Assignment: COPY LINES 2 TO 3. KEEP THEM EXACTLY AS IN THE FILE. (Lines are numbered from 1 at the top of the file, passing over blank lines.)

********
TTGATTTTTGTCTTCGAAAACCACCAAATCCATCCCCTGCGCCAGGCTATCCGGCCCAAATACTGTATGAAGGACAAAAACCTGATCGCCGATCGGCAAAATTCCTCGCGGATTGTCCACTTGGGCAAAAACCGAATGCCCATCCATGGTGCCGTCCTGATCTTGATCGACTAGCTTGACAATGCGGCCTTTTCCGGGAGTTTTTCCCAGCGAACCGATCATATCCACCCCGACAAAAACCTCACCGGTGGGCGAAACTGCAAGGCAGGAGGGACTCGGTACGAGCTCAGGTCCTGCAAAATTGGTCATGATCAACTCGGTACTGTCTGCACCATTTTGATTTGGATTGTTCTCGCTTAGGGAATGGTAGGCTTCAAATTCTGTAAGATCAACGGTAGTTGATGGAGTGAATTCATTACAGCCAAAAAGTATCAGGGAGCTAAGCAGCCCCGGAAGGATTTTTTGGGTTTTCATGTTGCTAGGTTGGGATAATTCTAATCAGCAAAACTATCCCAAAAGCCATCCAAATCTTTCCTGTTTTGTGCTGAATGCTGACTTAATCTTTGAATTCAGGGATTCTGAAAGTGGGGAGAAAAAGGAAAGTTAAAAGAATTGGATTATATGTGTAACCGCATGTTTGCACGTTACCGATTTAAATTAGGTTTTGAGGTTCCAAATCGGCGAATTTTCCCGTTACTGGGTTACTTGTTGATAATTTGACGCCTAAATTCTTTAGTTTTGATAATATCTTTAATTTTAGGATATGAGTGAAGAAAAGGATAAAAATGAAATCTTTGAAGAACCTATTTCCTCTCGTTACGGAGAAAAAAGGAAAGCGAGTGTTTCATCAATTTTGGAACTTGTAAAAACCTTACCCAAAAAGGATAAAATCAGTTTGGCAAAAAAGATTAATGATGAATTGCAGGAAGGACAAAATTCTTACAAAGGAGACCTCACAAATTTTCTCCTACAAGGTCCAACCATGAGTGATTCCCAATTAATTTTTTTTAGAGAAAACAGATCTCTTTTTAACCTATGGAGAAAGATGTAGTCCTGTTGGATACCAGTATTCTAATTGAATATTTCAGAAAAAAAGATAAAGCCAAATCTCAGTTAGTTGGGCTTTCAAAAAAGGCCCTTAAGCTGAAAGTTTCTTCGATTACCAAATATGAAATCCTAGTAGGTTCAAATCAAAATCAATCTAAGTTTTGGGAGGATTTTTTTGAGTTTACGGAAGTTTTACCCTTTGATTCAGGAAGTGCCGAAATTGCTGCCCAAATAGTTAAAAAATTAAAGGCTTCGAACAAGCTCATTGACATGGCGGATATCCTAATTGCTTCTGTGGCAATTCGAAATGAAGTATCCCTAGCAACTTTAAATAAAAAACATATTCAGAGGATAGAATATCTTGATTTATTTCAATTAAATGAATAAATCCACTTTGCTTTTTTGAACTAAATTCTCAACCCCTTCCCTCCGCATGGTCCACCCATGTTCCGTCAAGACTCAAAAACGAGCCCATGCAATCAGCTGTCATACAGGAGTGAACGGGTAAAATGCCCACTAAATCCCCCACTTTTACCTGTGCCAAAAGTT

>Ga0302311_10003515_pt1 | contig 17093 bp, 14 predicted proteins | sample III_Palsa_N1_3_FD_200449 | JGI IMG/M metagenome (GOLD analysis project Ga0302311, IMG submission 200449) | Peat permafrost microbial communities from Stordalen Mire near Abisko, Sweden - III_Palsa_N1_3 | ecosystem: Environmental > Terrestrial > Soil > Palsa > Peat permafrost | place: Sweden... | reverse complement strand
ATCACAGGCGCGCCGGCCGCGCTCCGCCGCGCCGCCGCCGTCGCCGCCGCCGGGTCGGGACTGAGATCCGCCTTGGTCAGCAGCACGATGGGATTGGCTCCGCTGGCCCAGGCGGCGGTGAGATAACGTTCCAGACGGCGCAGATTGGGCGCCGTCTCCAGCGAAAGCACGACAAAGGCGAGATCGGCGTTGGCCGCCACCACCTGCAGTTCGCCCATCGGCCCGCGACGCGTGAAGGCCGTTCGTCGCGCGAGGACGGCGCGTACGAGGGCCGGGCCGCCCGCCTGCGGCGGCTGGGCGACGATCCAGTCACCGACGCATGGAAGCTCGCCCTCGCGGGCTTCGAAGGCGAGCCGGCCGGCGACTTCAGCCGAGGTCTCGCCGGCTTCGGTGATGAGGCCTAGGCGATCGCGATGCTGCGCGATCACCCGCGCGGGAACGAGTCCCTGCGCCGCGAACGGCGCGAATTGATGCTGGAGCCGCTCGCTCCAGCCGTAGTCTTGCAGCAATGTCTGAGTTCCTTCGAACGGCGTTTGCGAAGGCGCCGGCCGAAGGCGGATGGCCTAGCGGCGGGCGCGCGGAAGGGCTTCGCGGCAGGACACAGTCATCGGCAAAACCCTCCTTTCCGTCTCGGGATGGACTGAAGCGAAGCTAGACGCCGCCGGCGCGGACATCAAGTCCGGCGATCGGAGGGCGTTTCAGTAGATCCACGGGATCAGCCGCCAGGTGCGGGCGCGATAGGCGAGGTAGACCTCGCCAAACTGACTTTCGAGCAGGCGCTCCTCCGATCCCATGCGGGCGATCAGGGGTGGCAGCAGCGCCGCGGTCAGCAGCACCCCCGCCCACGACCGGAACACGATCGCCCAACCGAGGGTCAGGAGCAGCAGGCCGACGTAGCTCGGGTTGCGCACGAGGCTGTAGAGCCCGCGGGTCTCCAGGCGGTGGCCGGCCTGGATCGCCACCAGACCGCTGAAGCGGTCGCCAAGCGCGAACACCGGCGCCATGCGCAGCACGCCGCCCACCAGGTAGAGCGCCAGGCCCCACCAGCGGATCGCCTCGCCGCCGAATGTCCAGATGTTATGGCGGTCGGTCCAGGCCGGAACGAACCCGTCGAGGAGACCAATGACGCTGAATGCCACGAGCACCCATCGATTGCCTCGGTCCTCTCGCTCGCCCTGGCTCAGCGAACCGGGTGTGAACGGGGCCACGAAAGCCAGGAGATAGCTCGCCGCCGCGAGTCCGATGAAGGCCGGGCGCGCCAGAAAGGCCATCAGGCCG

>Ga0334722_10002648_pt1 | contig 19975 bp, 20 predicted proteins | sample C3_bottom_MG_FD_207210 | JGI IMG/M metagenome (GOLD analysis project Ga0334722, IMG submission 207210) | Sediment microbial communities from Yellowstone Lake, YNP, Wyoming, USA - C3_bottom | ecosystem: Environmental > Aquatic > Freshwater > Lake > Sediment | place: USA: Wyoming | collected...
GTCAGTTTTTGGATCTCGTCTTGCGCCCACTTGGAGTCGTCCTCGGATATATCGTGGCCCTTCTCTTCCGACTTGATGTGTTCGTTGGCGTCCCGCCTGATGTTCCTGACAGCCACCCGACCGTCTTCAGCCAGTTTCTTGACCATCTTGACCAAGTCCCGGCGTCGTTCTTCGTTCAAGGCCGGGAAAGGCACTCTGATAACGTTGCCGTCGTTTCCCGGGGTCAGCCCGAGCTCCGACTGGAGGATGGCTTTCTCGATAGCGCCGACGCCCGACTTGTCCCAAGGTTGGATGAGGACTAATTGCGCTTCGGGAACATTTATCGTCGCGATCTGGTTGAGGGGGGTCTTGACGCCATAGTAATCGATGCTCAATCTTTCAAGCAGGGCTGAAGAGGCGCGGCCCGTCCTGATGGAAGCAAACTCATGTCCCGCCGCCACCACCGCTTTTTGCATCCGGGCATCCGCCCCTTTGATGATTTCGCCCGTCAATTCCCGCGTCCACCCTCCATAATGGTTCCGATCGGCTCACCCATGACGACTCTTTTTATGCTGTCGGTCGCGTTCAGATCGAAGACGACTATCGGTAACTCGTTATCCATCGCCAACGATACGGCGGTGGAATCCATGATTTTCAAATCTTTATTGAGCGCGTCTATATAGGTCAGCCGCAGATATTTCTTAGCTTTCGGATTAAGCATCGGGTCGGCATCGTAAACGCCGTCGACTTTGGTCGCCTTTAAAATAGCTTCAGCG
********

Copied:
>Ga0302311_10003515_pt1 | contig 17093 bp, 14 predicted proteins | sample III_Palsa_N1_3_FD_200449 | JGI IMG/M metagenome (GOLD analysis project Ga0302311, IMG submission 200449) | Peat permafrost microbial communities from Stordalen Mire near Abisko, Sweden - III_Palsa_N1_3 | ecosystem: Environmental > Terrestrial > Soil > Palsa > Peat permafrost | place: Sweden... | reverse complement strand
ATCACAGGCGCGCCGGCCGCGCTCCGCCGCGCCGCCGCCGTCGCCGCCGCCGGGTCGGGACTGAGATCCGCCTTGGTCAGCAGCACGATGGGATTGGCTCCGCTGGCCCAGGCGGCGGTGAGATAACGTTCCAGACGGCGCAGATTGGGCGCCGTCTCCAGCGAAAGCACGACAAAGGCGAGATCGGCGTTGGCCGCCACCACCTGCAGTTCGCCCATCGGCCCGCGACGCGTGAAGGCCGTTCGTCGCGCGAGGACGGCGCGTACGAGGGCCGGGCCGCCCGCCTGCGGCGGCTGGGCGACGATCCAGTCACCGACGCATGGAAGCTCGCCCTCGCGGGCTTCGAAGGCGAGCCGGCCGGCGACTTCAGCCGAGGTCTCGCCGGCTTCGGTGATGAGGCCTAGGCGATCGCGATGCTGCGCGATCACCCGCGCGGGAACGAGTCCCTGCGCCGCGAACGGCGCGAATTGATGCTGGAGCCGCTCGCTCCAGCCGTAGTCTTGCAGCAATGTCTGAGTTCCTTCGAACGGCGTTTGCGAAGGCGCCGGCCGAAGGCGGATGGCCTAGCGGCGGGCGCGCGGAAGGGCTTCGCGGCAGGACACAGTCATCGGCAAAACCCTCCTTTCCGTCTCGGGATGGACTGAAGCGAAGCTAGACGCCGCCGGCGCGGACATCAAGTCCGGCGATCGGAGGGCGTTTCAGTAGATCCACGGGATCAGCCGCCAGGTGCGGGCGCGATAGGCGAGGTAGACCTCGCCAAACTGACTTTCGAGCAGGCGCTCCTCCGATCCCATGCGGGCGATCAGGGGTGGCAGCAGCGCCGCGGTCAGCAGCACCCCCGCCCACGACCGGAACACGATCGCCCAACCGAGGGTCAGGAGCAGCAGGCCGACGTAGCTCGGGTTGCGCACGAGGCTGTAGAGCCCGCGGGTCTCCAGGCGGTGGCCGGCCTGGATCGCCACCAGACCGCTGAAGCGGTCGCCAAGCGCGAACACCGGCGCCATGCGCAGCACGCCGCCCACCAGGTAGAGCGCCAGGCCCCACCAGCGGATCGCCTCGCCGCCGAATGTCCAGATGTTATGGCGGTCGGTCCAGGCCGGAACGAACCCGTCGAGGAGACCAATGACGCTGAATGCCACGAGCACCCATCGATTGCCTCGGTCCTCTCGCTCGCCCTGGCTCAGCGAACCGGGTGTGAACGGGGCCACGAAAGCCAGGAGATAGCTCGCCGCCGCGAGTCCGATGAAGGCCGGGCGCGCCAGAAAGGCCATCAGGCCG